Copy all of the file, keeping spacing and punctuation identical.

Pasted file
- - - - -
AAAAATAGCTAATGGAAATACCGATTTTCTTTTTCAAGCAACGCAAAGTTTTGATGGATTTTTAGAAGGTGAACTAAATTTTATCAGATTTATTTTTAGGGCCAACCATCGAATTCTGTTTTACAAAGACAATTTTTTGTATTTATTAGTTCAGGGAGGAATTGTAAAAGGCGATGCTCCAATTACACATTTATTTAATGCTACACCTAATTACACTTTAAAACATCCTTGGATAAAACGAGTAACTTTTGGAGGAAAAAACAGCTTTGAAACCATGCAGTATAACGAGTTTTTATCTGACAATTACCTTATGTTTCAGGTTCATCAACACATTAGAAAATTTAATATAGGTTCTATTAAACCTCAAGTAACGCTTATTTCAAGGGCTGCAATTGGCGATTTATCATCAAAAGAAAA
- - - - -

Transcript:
AAAAATAGCTAATGGAAATACCGATTTTCTTTTTCAAGCAACGCAAAGTTTTGATGGATTTTTAGAAGGTGAACTAAATTTTATCAGATTTATTTTTAGGGCCAACCATCGAATTCTGTTTTACAAAGACAATTTTTTGTATTTATTAGTTCAGGGAGGAATTGTAAAAGGCGATGCTCCAATTACACATTTATTTAATGCTACACCTAATTACACTTTAAAACATCCTTGGATAAAACGAGTAACTTTTGGAGGAAAAAACAGCTTTGAAACCATGCAGTATAACGAGTTTTTATCTGACAATTACCTTATGTTTCAGGTTCATCAACACATTAGAAAATTTAATATAGGTTCTATTAAACCTCAAGTAACGCTTATTTCAAGGGCTGCAATTGGCGATTTATCATCAAAAGAAAA